09 February 2008
The past meets the present (or I finally see the 'real world')
Yesterday I (finally) finished reading Hope Against History: The Course of Conflict in Northern Ireland by Jack Holland. It covered the conflict from the 70s until the Good Friday Agreement in 1998. It would have been a good read prior to moving to NI, but I needed to understand the geography, the people, the culture, to really start to grasp the facts.
So I finish it and I'm thinking that I need to find something that covers the last 10 years, because in my eyes, things are way different than they were when Holland ends his book. Our young people are very open to cross community work; they themselves start conversations with youth from the other side of the wall about how they are different and how they are the same. Folks all over the city in community relations groups are working to make sure "peace" really sinks in. Our women's group is dreaming of bringing down the wall. Sectarian violence seems to be taking a back seat to the sad reality of "normal" violence that we see in every city around the world.
But I guess, in a way, I am living in a "bubble." It's ironic that a community centre on the peace line, which once saw so much violence, vandalism, riots, fire...has probably given me a better-than-it-is view of the local situation. A taxi ride home last night has made me realize the work that this centre really has done, as well as how much work needs to be done off the peace line, in the communities and neighborhoods that are so homogenous, they don't bother with dropping the prejudices of the past.
Our driver asked where we from, which (as always), led to a conversation about where he and his wife holiday in the states. And with that, he was off...telling us stories of how he has a right as a Protestant to holiday in peace (I didn't realize that was a right afforded to one community...) and when he was in Spain, those Catholics were singing songs and he will never go back to Spain again. This is why they spend a month in Florida every year instead. He made sure to warn us not to walk around our neighborhood alone at night. The roundabout, he said, is a dangerous place that even he wouldn't walk through-he would run. (Thanks, Mr., for assuming my absolute ignorance). He was a man from the depths of the Shankill, not interested in the work we are doing at our centre on the peace line (as many taxi drivers are), but instead, interested in letting us know how things "really" are, and concerned for our safety in this contentious society.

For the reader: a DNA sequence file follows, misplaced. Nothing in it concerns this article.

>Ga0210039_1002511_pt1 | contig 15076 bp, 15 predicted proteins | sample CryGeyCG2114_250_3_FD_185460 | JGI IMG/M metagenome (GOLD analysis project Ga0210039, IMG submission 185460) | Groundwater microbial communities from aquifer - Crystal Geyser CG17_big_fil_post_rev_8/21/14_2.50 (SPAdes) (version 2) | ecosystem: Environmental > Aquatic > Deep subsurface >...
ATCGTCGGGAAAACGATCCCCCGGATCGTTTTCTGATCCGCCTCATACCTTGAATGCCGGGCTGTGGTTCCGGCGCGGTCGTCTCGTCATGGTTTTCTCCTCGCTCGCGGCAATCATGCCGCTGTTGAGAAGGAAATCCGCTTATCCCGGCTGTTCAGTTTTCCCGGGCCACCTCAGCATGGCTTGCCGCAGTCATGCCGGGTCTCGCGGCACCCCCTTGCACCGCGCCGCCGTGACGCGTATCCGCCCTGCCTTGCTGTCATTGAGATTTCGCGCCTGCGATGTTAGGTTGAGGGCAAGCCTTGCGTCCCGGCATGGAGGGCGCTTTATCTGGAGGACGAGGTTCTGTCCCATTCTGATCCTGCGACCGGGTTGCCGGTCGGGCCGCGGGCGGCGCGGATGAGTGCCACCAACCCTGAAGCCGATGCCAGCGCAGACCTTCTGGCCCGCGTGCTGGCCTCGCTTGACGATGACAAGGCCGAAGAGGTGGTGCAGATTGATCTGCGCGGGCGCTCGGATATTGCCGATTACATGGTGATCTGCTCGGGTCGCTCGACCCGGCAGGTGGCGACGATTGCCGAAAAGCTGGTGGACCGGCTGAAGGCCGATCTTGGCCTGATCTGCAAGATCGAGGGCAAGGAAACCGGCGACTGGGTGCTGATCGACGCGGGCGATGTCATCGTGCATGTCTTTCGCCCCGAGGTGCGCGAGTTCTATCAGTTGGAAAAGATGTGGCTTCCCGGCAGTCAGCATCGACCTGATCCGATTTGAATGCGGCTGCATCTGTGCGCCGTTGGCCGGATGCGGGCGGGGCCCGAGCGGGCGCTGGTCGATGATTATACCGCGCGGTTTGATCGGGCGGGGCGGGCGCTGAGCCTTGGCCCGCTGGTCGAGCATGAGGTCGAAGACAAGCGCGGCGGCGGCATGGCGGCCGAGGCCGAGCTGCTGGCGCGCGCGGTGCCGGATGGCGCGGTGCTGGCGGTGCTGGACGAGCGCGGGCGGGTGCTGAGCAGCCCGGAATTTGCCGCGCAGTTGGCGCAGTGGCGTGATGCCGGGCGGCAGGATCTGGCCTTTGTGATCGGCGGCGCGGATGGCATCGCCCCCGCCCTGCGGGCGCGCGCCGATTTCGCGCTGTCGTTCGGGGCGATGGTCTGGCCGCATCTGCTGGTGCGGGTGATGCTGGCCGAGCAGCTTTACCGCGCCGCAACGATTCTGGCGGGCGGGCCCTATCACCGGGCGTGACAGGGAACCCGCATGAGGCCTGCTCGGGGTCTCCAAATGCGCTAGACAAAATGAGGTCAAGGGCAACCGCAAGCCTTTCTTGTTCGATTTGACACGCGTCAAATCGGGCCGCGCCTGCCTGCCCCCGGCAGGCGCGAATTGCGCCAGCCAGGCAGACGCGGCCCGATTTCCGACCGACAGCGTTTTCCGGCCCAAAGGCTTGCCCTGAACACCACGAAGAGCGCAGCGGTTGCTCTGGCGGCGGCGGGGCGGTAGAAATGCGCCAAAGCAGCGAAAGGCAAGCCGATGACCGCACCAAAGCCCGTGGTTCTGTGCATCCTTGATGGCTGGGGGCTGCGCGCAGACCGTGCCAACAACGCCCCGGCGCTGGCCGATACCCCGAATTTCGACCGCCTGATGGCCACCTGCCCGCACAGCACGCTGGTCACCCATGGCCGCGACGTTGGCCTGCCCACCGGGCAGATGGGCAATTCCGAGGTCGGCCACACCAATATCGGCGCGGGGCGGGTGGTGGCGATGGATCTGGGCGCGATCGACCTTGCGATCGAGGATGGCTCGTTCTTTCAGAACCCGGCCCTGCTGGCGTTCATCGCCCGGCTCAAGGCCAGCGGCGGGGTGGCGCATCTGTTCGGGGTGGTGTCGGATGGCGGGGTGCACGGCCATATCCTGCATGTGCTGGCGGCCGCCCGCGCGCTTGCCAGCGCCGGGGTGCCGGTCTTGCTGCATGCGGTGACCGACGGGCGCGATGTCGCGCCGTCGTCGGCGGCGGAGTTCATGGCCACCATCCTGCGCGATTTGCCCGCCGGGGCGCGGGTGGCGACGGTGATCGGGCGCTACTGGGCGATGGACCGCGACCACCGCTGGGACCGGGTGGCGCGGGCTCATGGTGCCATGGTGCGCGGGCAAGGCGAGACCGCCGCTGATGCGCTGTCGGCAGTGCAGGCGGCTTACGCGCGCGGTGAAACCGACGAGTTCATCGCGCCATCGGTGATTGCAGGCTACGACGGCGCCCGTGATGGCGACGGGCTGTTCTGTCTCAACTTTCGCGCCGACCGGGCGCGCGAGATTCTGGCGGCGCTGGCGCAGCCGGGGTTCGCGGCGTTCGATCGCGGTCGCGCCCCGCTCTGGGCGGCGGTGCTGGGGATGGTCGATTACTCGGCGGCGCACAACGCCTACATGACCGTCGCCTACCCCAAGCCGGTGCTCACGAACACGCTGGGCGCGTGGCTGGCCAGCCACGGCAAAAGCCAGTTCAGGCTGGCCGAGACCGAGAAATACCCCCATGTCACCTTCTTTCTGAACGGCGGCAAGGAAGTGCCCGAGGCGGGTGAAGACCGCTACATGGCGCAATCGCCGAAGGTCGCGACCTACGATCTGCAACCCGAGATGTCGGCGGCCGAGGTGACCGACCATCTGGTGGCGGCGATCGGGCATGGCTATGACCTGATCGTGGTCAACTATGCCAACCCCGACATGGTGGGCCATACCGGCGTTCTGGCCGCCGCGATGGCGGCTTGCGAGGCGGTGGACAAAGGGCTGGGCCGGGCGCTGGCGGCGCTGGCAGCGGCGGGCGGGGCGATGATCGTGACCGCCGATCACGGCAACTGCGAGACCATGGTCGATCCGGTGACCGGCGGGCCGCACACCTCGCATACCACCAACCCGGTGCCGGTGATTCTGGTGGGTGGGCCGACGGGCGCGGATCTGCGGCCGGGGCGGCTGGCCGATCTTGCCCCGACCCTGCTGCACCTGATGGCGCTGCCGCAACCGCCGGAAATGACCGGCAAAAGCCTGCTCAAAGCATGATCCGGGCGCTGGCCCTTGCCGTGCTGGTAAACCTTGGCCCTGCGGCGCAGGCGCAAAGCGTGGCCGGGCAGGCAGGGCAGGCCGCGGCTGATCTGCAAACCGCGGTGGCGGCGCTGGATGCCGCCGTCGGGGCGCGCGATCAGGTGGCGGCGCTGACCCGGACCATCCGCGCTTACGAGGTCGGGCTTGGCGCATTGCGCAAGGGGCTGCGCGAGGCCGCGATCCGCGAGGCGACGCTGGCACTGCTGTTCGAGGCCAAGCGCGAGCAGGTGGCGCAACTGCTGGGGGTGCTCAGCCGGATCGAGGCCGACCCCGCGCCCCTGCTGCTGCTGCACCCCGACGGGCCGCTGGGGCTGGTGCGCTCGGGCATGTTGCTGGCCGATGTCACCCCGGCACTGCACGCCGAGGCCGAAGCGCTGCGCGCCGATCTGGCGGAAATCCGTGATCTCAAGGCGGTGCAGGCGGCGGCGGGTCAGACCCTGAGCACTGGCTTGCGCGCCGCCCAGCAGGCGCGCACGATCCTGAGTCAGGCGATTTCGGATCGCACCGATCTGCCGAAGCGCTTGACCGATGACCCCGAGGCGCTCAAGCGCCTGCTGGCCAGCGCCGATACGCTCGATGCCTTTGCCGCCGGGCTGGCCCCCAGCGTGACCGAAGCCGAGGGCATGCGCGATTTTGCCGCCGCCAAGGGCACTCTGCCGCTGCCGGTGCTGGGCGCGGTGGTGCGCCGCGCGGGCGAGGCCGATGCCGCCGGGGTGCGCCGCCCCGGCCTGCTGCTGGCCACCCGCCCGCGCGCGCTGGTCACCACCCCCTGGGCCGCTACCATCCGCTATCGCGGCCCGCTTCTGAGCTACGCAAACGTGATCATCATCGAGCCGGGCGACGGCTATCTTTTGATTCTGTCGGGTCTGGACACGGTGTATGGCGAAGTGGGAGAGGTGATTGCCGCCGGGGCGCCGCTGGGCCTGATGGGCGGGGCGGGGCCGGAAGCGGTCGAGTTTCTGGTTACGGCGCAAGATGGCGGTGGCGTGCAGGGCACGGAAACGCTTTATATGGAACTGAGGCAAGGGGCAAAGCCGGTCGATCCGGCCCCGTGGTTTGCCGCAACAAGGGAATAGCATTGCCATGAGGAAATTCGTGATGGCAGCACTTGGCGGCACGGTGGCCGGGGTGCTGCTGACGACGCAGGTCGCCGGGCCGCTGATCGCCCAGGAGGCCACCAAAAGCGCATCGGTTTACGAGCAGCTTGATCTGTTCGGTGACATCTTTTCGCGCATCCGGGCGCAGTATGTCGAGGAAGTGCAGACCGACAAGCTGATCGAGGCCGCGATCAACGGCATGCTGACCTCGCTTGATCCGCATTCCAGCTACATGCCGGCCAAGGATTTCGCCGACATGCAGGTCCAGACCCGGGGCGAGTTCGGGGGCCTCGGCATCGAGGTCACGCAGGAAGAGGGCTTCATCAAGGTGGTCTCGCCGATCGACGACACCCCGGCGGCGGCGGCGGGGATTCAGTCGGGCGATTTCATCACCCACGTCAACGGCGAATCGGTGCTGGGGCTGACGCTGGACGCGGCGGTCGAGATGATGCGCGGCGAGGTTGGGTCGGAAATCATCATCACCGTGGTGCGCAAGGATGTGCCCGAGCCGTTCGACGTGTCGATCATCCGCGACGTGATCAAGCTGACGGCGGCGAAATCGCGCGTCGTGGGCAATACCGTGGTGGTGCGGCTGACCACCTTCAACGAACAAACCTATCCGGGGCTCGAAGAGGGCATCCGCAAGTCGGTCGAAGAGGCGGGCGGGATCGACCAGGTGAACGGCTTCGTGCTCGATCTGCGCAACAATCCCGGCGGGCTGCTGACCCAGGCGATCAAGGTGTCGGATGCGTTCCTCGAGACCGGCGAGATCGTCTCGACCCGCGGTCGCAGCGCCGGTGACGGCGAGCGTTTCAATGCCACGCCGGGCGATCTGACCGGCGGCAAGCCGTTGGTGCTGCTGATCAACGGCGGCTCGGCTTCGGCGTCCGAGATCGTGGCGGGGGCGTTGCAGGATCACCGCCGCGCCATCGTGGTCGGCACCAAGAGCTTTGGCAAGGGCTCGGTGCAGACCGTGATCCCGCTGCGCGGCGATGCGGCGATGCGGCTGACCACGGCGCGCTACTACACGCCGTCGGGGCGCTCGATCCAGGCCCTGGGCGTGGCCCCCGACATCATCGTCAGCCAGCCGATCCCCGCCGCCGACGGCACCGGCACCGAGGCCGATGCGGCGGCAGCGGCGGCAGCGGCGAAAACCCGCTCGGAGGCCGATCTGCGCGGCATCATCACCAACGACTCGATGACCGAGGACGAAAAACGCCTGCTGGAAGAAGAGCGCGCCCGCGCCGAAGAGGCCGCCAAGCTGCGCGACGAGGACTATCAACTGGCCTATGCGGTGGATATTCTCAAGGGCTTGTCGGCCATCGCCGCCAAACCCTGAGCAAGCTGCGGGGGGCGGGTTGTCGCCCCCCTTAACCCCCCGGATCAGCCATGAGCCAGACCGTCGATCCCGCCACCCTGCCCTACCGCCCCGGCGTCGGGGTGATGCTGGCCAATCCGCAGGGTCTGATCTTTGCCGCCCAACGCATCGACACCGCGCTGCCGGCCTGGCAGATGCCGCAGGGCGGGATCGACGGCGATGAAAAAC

It was good to see a little of the Northern Ireland that people write about and talk about, and to be reminded that there is still tons of tough work to be done in NI. But, mostly, I feel hope for this place in that it's taken me seven months to experience the stereotypes, the history and the mindset of the past. There's definitely a long way to go, but from my vantage point as a volunteer semi-tuned into the peace keeping process, Belfast has an exciting future.